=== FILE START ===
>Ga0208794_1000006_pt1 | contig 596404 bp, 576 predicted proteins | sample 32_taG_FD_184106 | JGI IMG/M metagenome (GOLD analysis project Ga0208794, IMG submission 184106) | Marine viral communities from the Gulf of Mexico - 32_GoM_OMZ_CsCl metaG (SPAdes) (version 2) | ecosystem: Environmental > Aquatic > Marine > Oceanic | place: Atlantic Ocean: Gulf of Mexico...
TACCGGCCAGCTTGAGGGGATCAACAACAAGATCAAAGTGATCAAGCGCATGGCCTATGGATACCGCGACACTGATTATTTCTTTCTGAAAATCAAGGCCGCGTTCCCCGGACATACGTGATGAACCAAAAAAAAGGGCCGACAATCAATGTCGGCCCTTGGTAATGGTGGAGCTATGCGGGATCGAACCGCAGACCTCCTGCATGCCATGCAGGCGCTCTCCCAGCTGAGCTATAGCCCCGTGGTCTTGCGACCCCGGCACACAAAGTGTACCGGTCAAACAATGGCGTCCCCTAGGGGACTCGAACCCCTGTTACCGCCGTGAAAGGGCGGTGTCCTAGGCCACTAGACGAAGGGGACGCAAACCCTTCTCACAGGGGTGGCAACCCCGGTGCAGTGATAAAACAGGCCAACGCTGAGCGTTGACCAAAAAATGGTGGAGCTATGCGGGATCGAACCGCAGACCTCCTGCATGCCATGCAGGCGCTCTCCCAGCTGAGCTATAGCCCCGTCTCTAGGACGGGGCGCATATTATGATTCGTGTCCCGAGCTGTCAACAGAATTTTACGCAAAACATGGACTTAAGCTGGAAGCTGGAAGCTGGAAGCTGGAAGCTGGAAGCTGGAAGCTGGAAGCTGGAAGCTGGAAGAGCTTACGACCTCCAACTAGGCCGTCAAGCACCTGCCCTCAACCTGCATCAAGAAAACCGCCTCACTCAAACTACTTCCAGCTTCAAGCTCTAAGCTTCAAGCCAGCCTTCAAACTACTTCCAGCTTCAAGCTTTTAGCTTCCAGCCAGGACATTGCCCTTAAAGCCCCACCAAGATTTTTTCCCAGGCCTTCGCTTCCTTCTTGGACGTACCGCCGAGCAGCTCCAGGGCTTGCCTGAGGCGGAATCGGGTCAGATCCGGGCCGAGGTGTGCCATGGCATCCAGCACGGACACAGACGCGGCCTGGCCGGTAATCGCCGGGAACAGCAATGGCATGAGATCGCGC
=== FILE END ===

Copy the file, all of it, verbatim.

>Ga0208794_1000006_pt1 | contig 596404 bp, 576 predicted proteins | sample 32_taG_FD_184106 | JGI IMG/M metagenome (GOLD analysis project Ga0208794, IMG submission 184106) | Marine viral communities from the Gulf of Mexico - 32_GoM_OMZ_CsCl metaG (SPAdes) (version 2) | ecosystem: Environmental > Aquatic > Marine > Oceanic | place: Atlantic Ocean: Gulf of Mexico...
TACCGGCCAGCTTGAGGGGATCAACAACAAGATCAAAGTGATCAAGCGCATGGCCTATGGATACCGCGACACTGATTATTTCTTTCTGAAAATCAAGGCCGCGTTCCCCGGACATACGTGATGAACCAAAAAAAAGGGCCGACAATCAATGTCGGCCCTTGGTAATGGTGGAGCTATGCGGGATCGAACCGCAGACCTCCTGCATGCCATGCAGGCGCTCTCCCAGCTGAGCTATAGCCCCGTGGTCTTGCGACCCCGGCACACAAAGTGTACCGGTCAAACAATGGCGTCCCCTAGGGGACTCGAACCCCTGTTACCGCCGTGAAAGGGCGGTGTCCTAGGCCACTAGACGAAGGGGACGCAAACCCTTCTCACAGGGGTGGCAACCCCGGTGCAGTGATAAAACAGGCCAACGCTGAGCGTTGACCAAAAAATGGTGGAGCTATGCGGGATCGAACCGCAGACCTCCTGCATGCCATGCAGGCGCTCTCCCAGCTGAGCTATAGCCCCGTCTCTAGGACGGGGCGCATATTATGATTCGTGTCCCGAGCTGTCAACAGAATTTTACGCAAAACATGGACTTAAGCTGGAAGCTGGAAGCTGGAAGCTGGAAGCTGGAAGCTGGAAGCTGGAAGCTGGAAGCTGGAAGAGCTTACGACCTCCAACTAGGCCGTCAAGCACCTGCCCTCAACCTGCATCAAGAAAACCGCCTCACTCAAACTACTTCCAGCTTCAAGCTCTAAGCTTCAAGCCAGCCTTCAAACTACTTCCAGCTTCAAGCTTTTAGCTTCCAGCCAGGACATTGCCCTTAAAGCCCCACCAAGATTTTTTCCCAGGCCTTCGCTTCCTTCTTGGACGTACCGCCGAGCAGCTCCAGGGCTTGCCTGAGGCGGAATCGGGTCAGATCCGGGCCGAGGTGTGCCATGGCATCCAGCACGGACACAGACGCGGCCTGGCCGGTAATCGCCGGGAACAGCAATGGCATGAGATCGCGC